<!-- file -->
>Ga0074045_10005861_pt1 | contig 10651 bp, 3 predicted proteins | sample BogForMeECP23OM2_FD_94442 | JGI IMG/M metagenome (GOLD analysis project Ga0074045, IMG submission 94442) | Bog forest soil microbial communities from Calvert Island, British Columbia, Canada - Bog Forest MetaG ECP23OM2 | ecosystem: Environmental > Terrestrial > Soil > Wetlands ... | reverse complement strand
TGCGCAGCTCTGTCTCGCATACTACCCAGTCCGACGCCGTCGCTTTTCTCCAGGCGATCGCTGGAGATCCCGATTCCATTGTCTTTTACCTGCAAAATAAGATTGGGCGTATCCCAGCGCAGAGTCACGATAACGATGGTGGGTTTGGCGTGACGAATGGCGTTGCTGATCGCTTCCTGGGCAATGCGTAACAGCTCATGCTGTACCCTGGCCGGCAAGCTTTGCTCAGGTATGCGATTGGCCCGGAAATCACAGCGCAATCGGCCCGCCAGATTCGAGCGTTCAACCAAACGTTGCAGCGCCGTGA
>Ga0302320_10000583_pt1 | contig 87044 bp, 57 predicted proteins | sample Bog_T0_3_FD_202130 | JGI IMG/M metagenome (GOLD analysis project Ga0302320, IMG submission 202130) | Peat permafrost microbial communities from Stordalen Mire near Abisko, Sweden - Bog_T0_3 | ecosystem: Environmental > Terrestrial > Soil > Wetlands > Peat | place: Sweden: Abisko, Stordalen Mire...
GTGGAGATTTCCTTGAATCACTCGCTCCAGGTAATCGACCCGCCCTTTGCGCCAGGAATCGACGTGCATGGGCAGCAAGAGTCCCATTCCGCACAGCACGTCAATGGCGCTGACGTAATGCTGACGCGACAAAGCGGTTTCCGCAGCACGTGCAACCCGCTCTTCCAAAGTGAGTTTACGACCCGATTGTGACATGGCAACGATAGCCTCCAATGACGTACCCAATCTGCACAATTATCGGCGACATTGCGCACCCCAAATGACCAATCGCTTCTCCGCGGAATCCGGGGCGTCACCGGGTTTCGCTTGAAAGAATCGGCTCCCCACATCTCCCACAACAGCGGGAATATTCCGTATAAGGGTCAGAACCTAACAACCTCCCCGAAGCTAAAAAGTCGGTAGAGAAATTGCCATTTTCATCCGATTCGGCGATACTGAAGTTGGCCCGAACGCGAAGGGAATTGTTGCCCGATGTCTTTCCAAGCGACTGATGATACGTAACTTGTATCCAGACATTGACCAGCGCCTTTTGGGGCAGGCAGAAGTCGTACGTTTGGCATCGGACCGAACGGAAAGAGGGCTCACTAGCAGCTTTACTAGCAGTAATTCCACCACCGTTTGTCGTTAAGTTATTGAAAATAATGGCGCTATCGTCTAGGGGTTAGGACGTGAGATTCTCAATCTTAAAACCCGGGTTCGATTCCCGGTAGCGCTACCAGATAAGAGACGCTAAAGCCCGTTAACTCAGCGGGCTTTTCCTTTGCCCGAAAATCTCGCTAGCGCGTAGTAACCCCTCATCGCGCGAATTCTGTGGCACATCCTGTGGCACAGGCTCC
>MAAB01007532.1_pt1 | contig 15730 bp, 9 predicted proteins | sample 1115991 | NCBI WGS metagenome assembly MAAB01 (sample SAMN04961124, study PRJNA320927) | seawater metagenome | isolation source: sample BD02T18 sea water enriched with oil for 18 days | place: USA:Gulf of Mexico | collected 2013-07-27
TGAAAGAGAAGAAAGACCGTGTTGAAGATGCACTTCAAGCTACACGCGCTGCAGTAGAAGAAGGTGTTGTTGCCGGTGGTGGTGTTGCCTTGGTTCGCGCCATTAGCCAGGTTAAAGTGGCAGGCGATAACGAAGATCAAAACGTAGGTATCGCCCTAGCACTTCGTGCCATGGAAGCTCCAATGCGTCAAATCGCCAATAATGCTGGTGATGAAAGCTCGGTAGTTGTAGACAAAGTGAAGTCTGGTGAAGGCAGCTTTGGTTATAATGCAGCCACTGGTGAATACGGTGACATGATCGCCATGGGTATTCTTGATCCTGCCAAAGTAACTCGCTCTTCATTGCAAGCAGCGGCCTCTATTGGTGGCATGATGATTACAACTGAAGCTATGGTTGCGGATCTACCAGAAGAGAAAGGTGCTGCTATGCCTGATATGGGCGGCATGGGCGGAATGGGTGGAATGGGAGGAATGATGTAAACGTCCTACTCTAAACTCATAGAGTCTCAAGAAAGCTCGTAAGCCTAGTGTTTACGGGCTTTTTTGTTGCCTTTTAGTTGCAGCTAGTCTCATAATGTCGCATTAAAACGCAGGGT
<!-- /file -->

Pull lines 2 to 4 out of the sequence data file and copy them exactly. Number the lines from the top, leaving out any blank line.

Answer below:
TGCGCAGCTCTGTCTCGCATACTACCCAGTCCGACGCCGTCGCTTTTCTCCAGGCGATCGCTGGAGATCCCGATTCCATTGTCTTTTACCTGCAAAATAAGATTGGGCGTATCCCAGCGCAGAGTCACGATAACGATGGTGGGTTTGGCGTGACGAATGGCGTTGCTGATCGCTTCCTGGGCAATGCGTAACAGCTCATGCTGTACCCTGGCCGGCAAGCTTTGCTCAGGTATGCGATTGGCCCGGAAATCACAGCGCAATCGGCCCGCCAGATTCGAGCGTTCAACCAAACGTTGCAGCGCCGTGA
>Ga0302320_10000583_pt1 | contig 87044 bp, 57 predicted proteins | sample Bog_T0_3_FD_202130 | JGI IMG/M metagenome (GOLD analysis project Ga0302320, IMG submission 202130) | Peat permafrost microbial communities from Stordalen Mire near Abisko, Sweden - Bog_T0_3 | ecosystem: Environmental > Terrestrial > Soil > Wetlands > Peat | place: Sweden: Abisko, Stordalen Mire...
GTGGAGATTTCCTTGAATCACTCGCTCCAGGTAATCGACCCGCCCTTTGCGCCAGGAATCGACGTGCATGGGCAGCAAGAGTCCCATTCCGCACAGCACGTCAATGGCGCTGACGTAATGCTGACGCGACAAAGCGGTTTCCGCAGCACGTGCAACCCGCTCTTCCAAAGTGAGTTTACGACCCGATTGTGACATGGCAACGATAGCCTCCAATGACGTACCCAATCTGCACAATTATCGGCGACATTGCGCACCCCAAATGACCAATCGCTTCTCCGCGGAATCCGGGGCGTCACCGGGTTTCGCTTGAAAGAATCGGCTCCCCACATCTCCCACAACAGCGGGAATATTCCGTATAAGGGTCAGAACCTAACAACCTCCCCGAAGCTAAAAAGTCGGTAGAGAAATTGCCATTTTCATCCGATTCGGCGATACTGAAGTTGGCCCGAACGCGAAGGGAATTGTTGCCCGATGTCTTTCCAAGCGACTGATGATACGTAACTTGTATCCAGACATTGACCAGCGCCTTTTGGGGCAGGCAGAAGTCGTACGTTTGGCATCGGACCGAACGGAAAGAGGGCTCACTAGCAGCTTTACTAGCAGTAATTCCACCACCGTTTGTCGTTAAGTTATTGAAAATAATGGCGCTATCGTCTAGGGGTTAGGACGTGAGATTCTCAATCTTAAAACCCGGGTTCGATTCCCGGTAGCGCTACCAGATAAGAGACGCTAAAGCCCGTTAACTCAGCGGGCTTTTCCTTTGCCCGAAAATCTCGCTAGCGCGTAGTAACCCCTCATCGCGCGAATTCTGTGGCACATCCTGTGGCACAGGCTCC